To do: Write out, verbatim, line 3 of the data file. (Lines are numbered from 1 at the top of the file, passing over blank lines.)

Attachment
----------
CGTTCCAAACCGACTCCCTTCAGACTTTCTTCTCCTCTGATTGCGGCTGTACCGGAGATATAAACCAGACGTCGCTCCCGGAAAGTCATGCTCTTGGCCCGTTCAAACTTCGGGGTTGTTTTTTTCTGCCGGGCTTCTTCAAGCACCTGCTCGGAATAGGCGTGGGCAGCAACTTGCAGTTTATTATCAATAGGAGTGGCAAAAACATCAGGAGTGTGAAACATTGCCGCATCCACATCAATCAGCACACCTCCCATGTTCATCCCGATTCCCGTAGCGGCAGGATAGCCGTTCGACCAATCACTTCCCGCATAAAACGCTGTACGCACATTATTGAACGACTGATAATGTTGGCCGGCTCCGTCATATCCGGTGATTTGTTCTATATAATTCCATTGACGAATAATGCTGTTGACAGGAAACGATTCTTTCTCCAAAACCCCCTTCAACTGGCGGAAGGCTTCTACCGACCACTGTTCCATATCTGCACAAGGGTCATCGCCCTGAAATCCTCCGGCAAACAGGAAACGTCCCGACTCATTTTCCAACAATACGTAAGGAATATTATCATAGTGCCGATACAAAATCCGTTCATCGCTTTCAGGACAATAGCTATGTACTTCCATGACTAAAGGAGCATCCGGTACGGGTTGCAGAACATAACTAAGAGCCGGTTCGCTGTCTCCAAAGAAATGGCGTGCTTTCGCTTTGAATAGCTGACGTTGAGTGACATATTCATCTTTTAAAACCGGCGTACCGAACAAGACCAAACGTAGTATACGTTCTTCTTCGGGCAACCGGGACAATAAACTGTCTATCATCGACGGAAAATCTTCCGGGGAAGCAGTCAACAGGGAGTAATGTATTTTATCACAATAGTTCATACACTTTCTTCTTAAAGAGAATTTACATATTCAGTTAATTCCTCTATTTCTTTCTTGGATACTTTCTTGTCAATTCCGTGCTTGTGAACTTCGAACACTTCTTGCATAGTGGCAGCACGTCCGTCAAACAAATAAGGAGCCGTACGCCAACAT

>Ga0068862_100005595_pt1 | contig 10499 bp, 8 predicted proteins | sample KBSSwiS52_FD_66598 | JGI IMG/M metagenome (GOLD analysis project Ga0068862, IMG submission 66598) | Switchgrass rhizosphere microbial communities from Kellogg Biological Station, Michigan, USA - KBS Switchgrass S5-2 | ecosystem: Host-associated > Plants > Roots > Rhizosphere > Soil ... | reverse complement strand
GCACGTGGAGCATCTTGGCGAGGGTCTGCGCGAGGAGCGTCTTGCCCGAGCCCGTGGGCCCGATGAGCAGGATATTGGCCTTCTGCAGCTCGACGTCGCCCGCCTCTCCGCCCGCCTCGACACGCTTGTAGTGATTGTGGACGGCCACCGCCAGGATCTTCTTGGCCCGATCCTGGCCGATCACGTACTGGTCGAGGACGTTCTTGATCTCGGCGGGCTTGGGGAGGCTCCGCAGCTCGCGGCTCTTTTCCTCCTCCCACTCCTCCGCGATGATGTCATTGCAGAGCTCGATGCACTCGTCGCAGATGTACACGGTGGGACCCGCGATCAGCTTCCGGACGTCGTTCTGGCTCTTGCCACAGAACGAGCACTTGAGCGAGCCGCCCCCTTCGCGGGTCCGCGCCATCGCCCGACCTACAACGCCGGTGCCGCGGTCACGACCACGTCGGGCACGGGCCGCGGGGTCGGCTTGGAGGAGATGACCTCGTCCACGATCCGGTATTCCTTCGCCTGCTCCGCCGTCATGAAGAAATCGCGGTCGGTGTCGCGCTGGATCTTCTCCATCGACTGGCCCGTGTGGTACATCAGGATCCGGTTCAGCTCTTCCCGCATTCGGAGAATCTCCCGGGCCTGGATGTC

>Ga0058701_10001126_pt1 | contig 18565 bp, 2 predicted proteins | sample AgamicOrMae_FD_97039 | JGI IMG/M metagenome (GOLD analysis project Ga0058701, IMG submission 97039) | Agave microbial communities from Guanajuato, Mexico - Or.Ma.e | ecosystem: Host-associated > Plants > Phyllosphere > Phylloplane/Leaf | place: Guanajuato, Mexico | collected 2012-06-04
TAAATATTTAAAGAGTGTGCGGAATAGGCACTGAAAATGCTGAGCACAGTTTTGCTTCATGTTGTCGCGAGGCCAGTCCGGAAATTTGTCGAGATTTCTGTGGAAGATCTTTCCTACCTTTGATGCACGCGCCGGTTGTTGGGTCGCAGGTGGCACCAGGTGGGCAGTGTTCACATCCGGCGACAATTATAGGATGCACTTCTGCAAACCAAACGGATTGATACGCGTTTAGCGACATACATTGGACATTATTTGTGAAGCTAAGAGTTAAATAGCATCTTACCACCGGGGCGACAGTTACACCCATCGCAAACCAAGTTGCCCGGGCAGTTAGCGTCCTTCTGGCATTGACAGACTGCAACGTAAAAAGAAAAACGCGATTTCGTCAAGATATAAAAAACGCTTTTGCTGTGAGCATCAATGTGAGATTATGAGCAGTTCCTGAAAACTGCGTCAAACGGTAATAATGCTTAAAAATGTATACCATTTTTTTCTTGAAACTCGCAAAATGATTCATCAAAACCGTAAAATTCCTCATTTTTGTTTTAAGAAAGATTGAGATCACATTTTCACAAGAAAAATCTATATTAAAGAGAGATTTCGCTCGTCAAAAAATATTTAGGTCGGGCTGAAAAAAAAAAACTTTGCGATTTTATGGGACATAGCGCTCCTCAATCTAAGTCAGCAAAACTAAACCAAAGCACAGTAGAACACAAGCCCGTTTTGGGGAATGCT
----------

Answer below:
GCACGTGGAGCATCTTGGCGAGGGTCTGCGCGAGGAGCGTCTTGCCCGAGCCCGTGGGCCCGATGAGCAGGATATTGGCCTTCTGCAGCTCGACGTCGCCCGCCTCTCCGCCCGCCTCGACACGCTTGTAGTGATTGTGGACGGCCACCGCCAGGATCTTCTTGGCCCGATCCTGGCCGATCACGTACTGGTCGAGGACGTTCTTGATCTCGGCGGGCTTGGGGAGGCTCCGCAGCTCGCGGCTCTTTTCCTCCTCCCACTCCTCCGCGATGATGTCATTGCAGAGCTCGATGCACTCGTCGCAGATGTACACGGTGGGACCCGCGATCAGCTTCCGGACGTCGTTCTGGCTCTTGCCACAGAACGAGCACTTGAGCGAGCCGCCCCCTTCGCGGGTCCGCGCCATCGCCCGACCTACAACGCCGGTGCCGCGGTCACGACCACGTCGGGCACGGGCCGCGGGGTCGGCTTGGAGGAGATGACCTCGTCCACGATCCGGTATTCCTTCGCCTGCTCCGCCGTCATGAAGAAATCGCGGTCGGTGTCGCGCTGGATCTTCTCCATCGACTGGCCCGTGTGGTACATCAGGATCCGGTTCAGCTCTTCCCGCATTCGGAGAATCTCCCGGGCCTGGATGTC